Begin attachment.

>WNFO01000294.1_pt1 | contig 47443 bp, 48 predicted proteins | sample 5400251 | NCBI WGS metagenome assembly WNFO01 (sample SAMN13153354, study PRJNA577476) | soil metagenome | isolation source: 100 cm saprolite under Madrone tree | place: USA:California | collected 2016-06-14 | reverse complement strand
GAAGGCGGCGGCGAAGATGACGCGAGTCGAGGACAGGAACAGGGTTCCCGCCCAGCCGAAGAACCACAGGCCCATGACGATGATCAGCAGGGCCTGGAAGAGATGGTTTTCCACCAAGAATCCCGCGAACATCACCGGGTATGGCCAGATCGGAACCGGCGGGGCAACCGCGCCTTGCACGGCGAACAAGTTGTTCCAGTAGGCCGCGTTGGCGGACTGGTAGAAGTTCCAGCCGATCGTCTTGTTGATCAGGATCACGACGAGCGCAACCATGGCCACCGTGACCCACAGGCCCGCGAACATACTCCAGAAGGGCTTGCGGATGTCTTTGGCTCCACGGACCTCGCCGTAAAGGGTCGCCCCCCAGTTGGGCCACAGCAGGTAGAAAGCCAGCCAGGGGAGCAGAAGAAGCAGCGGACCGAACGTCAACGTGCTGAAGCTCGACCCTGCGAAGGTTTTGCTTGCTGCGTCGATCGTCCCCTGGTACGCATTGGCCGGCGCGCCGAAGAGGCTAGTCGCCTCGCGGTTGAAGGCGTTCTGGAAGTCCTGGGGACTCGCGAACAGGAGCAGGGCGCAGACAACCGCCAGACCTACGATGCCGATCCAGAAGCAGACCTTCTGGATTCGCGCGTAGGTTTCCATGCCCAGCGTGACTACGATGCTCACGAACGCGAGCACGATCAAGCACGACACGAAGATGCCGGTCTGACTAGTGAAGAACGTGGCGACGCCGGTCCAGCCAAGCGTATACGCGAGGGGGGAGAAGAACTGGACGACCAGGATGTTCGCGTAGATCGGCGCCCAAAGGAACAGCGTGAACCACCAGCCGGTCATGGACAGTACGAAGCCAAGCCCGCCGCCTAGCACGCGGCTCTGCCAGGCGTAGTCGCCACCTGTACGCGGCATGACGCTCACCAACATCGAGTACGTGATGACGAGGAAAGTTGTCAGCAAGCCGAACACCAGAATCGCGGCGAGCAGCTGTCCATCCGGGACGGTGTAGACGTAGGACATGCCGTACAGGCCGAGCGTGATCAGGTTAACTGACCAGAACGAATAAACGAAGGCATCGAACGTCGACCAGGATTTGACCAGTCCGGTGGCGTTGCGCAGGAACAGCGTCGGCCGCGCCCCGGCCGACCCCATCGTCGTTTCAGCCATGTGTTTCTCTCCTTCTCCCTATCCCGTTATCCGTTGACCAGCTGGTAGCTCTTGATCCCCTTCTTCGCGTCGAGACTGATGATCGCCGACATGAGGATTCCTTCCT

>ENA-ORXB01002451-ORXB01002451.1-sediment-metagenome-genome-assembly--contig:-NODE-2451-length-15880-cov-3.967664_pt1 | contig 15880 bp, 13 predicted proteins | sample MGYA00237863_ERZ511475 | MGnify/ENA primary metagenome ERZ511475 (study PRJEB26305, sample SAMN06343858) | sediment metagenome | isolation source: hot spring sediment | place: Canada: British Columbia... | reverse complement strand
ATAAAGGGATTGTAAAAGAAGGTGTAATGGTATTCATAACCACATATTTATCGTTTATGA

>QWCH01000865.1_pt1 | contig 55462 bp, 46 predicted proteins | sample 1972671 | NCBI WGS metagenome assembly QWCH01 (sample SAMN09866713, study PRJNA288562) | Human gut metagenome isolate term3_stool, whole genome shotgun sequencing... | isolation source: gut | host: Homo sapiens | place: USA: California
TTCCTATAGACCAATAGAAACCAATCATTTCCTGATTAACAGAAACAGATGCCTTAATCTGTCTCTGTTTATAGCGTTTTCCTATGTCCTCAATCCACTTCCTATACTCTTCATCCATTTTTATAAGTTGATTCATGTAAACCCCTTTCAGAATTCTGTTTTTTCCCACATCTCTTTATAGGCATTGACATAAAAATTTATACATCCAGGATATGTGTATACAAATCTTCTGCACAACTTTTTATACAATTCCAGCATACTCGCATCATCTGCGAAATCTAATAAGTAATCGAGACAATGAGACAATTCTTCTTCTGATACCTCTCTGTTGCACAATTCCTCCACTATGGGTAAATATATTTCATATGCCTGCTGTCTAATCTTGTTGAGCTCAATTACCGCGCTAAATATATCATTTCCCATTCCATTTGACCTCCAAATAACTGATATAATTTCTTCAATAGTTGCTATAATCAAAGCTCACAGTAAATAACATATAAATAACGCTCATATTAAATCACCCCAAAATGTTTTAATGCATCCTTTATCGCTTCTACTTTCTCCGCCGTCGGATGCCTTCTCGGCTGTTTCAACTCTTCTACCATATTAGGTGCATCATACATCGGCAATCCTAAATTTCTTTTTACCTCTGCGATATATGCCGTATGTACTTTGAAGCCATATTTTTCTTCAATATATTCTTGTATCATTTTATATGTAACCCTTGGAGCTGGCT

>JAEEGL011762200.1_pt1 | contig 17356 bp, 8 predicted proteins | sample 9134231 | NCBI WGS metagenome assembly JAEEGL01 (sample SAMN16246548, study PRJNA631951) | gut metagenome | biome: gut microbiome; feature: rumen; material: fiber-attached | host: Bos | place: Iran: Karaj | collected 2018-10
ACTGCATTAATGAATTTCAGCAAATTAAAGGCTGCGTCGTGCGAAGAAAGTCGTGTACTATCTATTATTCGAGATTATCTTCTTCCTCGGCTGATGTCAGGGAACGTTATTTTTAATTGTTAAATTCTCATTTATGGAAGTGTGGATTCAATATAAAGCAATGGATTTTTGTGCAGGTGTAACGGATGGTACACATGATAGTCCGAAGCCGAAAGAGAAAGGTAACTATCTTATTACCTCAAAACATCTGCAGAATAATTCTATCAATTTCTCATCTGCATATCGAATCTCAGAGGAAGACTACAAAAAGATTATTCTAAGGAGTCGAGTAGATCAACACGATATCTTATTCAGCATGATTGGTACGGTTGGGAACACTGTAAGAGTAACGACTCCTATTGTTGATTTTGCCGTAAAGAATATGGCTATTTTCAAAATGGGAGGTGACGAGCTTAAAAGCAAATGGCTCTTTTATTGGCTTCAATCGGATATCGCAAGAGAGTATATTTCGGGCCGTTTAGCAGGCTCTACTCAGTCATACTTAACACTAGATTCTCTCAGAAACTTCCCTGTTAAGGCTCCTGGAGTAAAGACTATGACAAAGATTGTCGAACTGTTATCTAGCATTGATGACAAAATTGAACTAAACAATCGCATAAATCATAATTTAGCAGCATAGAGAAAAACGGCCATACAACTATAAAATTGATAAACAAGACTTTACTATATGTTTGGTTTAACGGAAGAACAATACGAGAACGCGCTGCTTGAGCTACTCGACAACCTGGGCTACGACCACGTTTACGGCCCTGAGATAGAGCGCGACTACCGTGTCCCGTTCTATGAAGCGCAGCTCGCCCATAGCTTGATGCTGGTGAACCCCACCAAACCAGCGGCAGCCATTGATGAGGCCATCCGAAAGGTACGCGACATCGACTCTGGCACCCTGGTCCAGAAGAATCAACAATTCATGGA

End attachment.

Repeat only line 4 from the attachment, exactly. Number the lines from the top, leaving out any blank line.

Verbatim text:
ATAAAGGGATTGTAAAAGAAGGTGTAATGGTATTCATAACCACATATTTATCGTTTATGA